C – I have been in either of the above parades.

A – I have a polo shirt.
B – I have been to a local polo match.
C – I have done the divot stomp at a local polo match.

A – I have read Palm Springs Life at least 10 times.
B – I have purchased Palm Springs Life at least 10 times.
C – I subscribe to Palm Springs Life.


How to distinguish longtime desert dwellers from newbies.Give yourself five points for each C, three points for each B, and one point for each A. Then read the results for your total points.

83-125 points — Congratulations! You truly are a desert rat. Unfortunately, much like the fringe-toed lizard, you are likely to become listed as an endangered species in the near future.

41-82 points — Respectable showing, but you’re more of a desert mouse than a desert rat. At least you have something to which you can aspire. Now get out there and get some sand in your shoes.

1-40 points — Who were you kidding when you deemed yourself worthy enough to even take this quiz? Either you just moved here, or you’re in denial. Obviously, you’ve got a lot of work to do.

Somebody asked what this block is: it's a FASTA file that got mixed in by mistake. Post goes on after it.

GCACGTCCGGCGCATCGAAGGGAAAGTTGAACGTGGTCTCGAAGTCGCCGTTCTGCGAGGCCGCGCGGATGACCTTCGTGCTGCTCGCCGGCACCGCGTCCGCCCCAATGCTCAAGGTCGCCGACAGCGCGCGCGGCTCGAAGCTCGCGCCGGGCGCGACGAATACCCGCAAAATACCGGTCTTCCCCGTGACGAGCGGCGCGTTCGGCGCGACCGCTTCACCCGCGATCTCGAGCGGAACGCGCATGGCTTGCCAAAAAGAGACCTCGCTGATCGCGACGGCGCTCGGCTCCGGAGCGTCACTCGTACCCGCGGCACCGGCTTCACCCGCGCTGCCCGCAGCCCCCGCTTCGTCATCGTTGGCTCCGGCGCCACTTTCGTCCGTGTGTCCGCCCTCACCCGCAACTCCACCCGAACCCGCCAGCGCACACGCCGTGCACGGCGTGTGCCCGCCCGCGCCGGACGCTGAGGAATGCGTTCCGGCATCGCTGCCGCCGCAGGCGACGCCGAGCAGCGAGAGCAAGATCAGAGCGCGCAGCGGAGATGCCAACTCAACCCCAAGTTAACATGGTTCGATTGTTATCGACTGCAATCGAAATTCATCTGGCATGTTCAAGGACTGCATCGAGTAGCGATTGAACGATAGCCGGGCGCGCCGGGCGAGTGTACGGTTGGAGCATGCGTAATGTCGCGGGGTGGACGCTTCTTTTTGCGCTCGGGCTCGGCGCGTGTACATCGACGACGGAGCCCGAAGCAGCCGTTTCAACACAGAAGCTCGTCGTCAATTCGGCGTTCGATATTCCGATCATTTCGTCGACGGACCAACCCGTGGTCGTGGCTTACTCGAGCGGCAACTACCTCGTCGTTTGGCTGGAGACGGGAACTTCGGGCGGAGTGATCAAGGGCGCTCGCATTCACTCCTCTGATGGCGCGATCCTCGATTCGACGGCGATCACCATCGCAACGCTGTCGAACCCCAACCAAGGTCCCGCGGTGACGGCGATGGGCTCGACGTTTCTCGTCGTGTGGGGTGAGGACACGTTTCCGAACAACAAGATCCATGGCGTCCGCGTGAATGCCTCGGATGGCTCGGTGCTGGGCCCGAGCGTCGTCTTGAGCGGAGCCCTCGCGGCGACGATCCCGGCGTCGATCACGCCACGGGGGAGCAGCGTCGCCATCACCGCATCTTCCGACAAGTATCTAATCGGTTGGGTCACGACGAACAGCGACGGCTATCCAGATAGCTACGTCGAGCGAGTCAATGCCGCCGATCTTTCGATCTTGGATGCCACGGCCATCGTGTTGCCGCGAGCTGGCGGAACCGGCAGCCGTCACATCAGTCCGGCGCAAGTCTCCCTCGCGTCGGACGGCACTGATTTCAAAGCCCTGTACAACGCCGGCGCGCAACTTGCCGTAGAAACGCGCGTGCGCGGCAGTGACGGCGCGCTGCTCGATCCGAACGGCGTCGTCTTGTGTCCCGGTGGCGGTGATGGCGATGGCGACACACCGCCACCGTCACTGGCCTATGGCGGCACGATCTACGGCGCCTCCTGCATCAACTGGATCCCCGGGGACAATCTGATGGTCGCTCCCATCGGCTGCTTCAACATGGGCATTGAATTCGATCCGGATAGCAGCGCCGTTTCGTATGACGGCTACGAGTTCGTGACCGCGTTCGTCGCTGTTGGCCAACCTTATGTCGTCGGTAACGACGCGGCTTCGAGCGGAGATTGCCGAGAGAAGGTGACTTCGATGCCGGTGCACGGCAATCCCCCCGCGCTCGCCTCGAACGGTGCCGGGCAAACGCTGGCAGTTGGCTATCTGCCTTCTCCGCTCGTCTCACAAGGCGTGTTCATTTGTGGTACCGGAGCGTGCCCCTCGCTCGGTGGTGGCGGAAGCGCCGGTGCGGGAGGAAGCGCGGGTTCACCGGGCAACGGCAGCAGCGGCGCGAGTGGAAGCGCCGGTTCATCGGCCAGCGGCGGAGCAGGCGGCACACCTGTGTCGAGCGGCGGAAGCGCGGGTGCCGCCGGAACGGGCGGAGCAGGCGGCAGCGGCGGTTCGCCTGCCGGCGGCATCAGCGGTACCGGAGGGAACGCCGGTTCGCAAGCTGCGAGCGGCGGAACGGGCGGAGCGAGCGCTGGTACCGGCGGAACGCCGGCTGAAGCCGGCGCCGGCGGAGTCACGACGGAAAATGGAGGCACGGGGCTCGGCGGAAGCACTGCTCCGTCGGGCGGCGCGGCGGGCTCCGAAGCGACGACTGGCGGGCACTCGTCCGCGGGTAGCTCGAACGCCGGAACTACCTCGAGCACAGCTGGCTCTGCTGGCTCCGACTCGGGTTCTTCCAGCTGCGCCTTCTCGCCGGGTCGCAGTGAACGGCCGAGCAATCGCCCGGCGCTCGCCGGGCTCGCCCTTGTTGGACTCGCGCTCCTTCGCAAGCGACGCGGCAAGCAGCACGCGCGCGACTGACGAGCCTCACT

Does Only Time Tell?

How long do you have to live in the desert (and we’re talking year-round) before people identify you as a local? We asked people who have lived here for varying periods of time to see if any pattern became apparent.

Our subjects were Tom and Elizabeth Kieley, who have lived in Palm Springs for 70 and 83 years, respectively; Fernando Perera, a Rancho Mirage resident for 19 years; and Kathryn Stevens, who has lived in Bermuda Dunes for three years. Tom and Elizabeth have retired from their respective jobs as an insurance broker and homemaker. He also served on the Palm Springs City Council, the airport commission, and the convention and visitors authority board. Fernando is a composer for film and television; he also produces and arranges records. Kathryn is a real estate agent for Tarbell Realtors in La Quinta. Here’s how they answered our unscientific survey.

Where did you live before living here?

Tom: North Dakota

Elizabeth: Born in the Coachella Valley

Fernando: New York and Los Angeles

Kathryn: Texas

Do you miss snow?

Tom: “No.”

Elizabeth: “It’s fun to go up in the mountains and see it occasionally.”

Fernando: “Nooooo. I don’t want to ski it. I don’t want to walk in it.”

Kathryn: “[The weather here] is somewhat like Dallas, but not as humid. I like hot, dry weather.”